But there were difficulties that the coming of television made painfully obvious. These three new media, film, radio, and television, are mass media, and consequently follow the centrifugal and imperial rhythms of politics and economics more readily than the regionalizing rhythms of culture. This was not too crucial a problem for CBC radio, though it was certainly there, but the NFB had to struggle with problems of distribution created by the fact that movie houses had been monopolized by American syndicates. I remember a Spring Thaw skit which was a takeoff of an NFB film, ending with the line “on view in your local Sunday-School basement.” (CW 12, 561)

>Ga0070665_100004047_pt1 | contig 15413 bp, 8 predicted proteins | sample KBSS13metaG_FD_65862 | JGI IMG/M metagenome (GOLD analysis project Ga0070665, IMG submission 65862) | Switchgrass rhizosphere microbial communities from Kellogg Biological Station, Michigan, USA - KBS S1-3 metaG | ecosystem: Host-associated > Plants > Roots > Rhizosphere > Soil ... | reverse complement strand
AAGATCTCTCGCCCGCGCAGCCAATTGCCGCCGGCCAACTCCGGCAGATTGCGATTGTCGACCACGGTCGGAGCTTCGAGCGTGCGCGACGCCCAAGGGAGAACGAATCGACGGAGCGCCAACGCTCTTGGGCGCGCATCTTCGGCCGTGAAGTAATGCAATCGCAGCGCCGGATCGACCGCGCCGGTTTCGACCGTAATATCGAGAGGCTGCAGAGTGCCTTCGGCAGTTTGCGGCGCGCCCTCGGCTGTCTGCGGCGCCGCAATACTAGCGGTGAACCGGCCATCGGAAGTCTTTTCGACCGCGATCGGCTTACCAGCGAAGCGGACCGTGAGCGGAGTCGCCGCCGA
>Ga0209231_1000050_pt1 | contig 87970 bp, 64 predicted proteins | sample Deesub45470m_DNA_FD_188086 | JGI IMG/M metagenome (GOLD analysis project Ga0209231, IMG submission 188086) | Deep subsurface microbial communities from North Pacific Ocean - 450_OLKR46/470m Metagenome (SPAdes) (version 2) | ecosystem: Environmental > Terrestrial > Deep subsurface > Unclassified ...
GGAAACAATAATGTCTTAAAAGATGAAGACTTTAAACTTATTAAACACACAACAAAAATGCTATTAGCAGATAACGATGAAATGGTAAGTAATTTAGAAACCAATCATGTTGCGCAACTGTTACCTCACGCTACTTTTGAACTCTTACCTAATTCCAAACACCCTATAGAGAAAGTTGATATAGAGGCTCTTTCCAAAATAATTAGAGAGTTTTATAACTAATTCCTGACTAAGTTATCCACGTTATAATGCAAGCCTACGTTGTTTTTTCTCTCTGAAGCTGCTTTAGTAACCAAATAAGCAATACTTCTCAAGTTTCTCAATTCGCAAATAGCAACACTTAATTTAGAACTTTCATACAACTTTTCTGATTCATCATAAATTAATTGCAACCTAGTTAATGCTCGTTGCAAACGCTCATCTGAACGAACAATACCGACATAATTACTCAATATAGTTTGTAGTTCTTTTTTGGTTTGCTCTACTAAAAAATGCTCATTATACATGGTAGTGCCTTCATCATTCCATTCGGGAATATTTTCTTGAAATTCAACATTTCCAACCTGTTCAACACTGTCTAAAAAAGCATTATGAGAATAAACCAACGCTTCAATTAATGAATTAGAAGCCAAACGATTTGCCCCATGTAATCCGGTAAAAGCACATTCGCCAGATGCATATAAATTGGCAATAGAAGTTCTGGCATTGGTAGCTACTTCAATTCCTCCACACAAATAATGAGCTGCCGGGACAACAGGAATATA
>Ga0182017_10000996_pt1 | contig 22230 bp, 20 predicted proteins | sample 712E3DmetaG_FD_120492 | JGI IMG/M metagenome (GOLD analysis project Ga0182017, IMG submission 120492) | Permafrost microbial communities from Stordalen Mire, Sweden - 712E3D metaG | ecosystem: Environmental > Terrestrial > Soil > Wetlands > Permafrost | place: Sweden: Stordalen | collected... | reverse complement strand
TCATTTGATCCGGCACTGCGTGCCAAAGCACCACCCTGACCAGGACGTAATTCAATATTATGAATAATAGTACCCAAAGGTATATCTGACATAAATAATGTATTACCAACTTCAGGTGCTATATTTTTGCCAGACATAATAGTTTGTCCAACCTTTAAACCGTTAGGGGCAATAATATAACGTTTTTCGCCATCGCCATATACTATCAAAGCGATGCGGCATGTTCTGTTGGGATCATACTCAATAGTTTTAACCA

TGIF: “Special Delivery”

Here’s “Special Delivery” from the National Film Board of Canada. It won an Academy Award in 1978, which NFB shorts regularly did. Seeing this is like getting a glimpse of a Canada that has just about disappeared over the horizon. The NFB is a shadow of its former self, overtaken by events and the critical mass of mass culture. This cartoon short is a reminder that, at least until recently, we were readily able to tap into the whimsically sly element in our national character. Not that we ever made a big deal about it.